TLDR version:- the backbone of the vaccine has been in development for years, then can be manipulated when the contagion comes.­71

  • Wonder how long it will take the tinfoil hat brigade to suggest Covid was man made because scientists had been developing the vaccine for years...

  • Good to see Astra Zeneca trial results being trashed in the US press who definitely have not been given a nudge by Pfizer­ess/coronavirus-vaccine-astrazeneca-oxfo­rd.html

  • While I'm sure you're right, what Big Pharma company would want to be competing with a rival that's (nearly) as effective as yours, is cheaper and much easier to store, to boot?
    But there again, if this article in the Graun
    https://amp-theguardian-com.cdn.ampproje­­0/nov/26/scrutiny-grows-over-oxford-univ­ersityastrazeneca-vaccine?amp_js_v=a6&am­p_gsa=1&usqp=mq331AQFKAGwASA%3D#aoh=1606­4218925627&csi=1&referrer=https%3A%2F%2F­ %251%24s&ampshare=https%3A%2F%2Fwww.theg­­scrutiny-grows-over-oxford-universityast­razeneca-vaccine
    is even half true it sounds like someone at AstralZenecal didn't read the brief regarding FDA spproval

    Critics have also claimed the trials did not include enough ethnic diversity, gender and age balance to satisfy the US regulator, the Food and Drug Administration

  • Sinopharm (major Chinese state-owned pharma co) has a vaccine and some of the other state-owned pharma companies are developing others. They're not bothering with stage3 testing. 1 million people have been vaccinated so far - father of a friend of a friend who works in a part of Sinopharm was apparently vaccinated in early stages back in April, which is all levels of absurd.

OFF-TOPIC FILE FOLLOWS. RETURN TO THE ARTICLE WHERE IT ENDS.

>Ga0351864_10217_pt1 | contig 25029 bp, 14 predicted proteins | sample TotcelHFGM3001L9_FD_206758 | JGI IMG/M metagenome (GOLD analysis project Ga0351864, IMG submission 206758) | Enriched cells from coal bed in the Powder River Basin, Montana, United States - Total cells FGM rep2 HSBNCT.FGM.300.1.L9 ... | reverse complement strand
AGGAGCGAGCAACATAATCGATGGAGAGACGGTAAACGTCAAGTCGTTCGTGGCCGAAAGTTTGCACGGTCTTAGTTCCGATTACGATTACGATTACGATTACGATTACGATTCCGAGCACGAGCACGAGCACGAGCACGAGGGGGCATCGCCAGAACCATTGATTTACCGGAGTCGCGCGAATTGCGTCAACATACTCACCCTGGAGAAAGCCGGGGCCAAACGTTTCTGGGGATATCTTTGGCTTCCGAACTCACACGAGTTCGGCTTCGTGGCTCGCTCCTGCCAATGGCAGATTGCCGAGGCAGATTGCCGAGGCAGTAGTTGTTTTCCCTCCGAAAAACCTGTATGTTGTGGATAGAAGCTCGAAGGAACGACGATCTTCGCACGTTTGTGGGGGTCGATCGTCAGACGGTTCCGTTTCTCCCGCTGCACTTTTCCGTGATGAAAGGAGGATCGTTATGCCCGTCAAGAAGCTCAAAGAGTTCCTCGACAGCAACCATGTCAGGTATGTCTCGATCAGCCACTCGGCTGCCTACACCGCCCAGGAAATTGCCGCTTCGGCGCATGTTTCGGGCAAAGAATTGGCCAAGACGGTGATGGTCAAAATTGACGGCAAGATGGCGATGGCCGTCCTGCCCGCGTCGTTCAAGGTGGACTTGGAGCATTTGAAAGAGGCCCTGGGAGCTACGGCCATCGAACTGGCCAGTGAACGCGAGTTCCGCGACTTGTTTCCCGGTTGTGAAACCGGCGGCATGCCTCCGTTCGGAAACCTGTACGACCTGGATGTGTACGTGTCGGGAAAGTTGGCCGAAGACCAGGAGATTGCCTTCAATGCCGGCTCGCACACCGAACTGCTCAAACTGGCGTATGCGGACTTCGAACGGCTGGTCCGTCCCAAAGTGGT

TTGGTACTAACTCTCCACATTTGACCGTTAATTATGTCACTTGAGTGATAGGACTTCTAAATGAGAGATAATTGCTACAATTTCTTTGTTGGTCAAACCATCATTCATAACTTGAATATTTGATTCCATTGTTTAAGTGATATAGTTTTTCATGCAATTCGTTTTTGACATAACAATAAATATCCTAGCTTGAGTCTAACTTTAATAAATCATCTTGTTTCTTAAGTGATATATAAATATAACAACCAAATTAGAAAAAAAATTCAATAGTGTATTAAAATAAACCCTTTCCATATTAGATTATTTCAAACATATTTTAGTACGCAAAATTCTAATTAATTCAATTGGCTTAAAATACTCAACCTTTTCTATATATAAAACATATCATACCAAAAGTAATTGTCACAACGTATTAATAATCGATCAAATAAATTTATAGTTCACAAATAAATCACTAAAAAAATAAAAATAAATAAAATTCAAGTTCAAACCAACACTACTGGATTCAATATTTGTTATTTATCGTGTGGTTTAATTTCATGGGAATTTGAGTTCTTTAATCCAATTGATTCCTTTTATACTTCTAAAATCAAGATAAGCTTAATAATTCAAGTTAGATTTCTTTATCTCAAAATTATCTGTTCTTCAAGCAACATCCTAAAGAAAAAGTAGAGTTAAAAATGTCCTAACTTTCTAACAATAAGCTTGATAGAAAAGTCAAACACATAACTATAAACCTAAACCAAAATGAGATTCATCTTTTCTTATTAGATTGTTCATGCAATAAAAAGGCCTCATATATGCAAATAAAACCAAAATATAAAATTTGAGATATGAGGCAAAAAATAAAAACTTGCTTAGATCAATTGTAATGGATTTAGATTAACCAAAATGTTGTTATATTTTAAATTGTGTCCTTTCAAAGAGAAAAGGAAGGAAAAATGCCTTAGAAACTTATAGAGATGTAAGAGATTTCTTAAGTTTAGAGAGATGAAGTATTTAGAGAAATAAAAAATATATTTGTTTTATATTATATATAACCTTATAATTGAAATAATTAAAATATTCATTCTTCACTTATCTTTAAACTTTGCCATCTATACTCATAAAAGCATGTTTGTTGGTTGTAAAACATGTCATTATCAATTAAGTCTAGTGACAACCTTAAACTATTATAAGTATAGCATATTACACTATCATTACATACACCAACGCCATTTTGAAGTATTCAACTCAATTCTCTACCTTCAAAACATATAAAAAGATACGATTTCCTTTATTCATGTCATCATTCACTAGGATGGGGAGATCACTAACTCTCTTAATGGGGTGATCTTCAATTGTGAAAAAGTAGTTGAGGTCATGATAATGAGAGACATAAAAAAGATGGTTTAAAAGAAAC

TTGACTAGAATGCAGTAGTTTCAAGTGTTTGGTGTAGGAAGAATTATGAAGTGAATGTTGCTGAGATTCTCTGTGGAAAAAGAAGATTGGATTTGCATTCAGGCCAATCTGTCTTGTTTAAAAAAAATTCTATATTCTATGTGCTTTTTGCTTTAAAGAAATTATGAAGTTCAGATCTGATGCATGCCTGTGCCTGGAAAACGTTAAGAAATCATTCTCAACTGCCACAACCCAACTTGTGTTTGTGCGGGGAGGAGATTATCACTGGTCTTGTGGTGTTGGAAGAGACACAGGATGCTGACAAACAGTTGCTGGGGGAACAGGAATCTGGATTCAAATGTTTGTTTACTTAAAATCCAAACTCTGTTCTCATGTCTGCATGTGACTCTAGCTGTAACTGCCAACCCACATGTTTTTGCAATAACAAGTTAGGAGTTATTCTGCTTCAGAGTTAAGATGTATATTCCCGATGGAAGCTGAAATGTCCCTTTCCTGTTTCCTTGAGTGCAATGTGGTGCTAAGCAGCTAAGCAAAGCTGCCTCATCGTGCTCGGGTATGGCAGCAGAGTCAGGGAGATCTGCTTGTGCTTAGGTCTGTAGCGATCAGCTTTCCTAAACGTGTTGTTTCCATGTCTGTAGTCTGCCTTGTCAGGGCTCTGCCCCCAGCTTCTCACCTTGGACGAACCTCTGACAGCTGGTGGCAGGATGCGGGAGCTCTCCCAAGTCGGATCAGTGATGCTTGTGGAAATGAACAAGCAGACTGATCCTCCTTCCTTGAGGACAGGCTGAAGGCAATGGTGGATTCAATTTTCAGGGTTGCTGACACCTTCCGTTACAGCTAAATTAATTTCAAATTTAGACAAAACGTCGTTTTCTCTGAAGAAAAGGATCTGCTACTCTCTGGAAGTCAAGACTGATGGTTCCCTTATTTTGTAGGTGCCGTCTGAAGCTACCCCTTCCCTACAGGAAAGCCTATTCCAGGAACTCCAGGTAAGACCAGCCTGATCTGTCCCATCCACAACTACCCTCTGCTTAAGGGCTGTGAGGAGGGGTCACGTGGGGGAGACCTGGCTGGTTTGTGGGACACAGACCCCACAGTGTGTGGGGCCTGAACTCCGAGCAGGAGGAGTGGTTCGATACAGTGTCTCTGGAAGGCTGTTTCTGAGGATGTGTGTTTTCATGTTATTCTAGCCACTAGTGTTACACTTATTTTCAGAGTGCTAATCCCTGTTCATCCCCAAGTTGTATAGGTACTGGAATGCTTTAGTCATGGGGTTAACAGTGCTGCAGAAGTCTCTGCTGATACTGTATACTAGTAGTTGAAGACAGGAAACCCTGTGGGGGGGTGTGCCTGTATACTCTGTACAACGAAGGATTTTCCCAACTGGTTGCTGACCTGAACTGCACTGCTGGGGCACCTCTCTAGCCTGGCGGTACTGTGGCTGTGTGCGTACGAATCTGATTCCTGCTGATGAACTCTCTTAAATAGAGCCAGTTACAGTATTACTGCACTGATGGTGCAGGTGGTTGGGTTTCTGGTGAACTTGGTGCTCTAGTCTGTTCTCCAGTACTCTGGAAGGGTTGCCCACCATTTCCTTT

The pharma industry in China is dodgy as hell - bribery, corruption, fake vaccines, false test results, poor cold chain, sex scandals, etc etc etc... Approval for new drugs usually takes 12-24 months though this is often faster for drugs developed in China (see above: corruption; also, nationalism), but they're going for approval now!­article/3111347/coronavirus-sinopharm-ap­plies-regulatory-approval-china-launch

  • I've been told I'll get the Pfizer vaccine as early as next week. I work in one of the 50 hospitals selected for the first roll out.

    I'm not against having the vaccine, but I'm not thrilled about getting first, albeit after tens of thousands of trial patients.

  • If you tell me where and when to be I'll pretend to be you. You can have my shot in 6 months.

  • haha! good point.

    The suggestion is that the roll out to each priority group will be determined by organising the recipients rather than the availability of the vaccine. At least initially.

    You might have to wait 6 months, or maybe a lot less, and by then you may have more knowledge of the 'best' vaccine. Having the Pfizer one looks good now, but it may turn out that another vaccine is more beneficial, for example in both covid prevention and reduction in viral spread.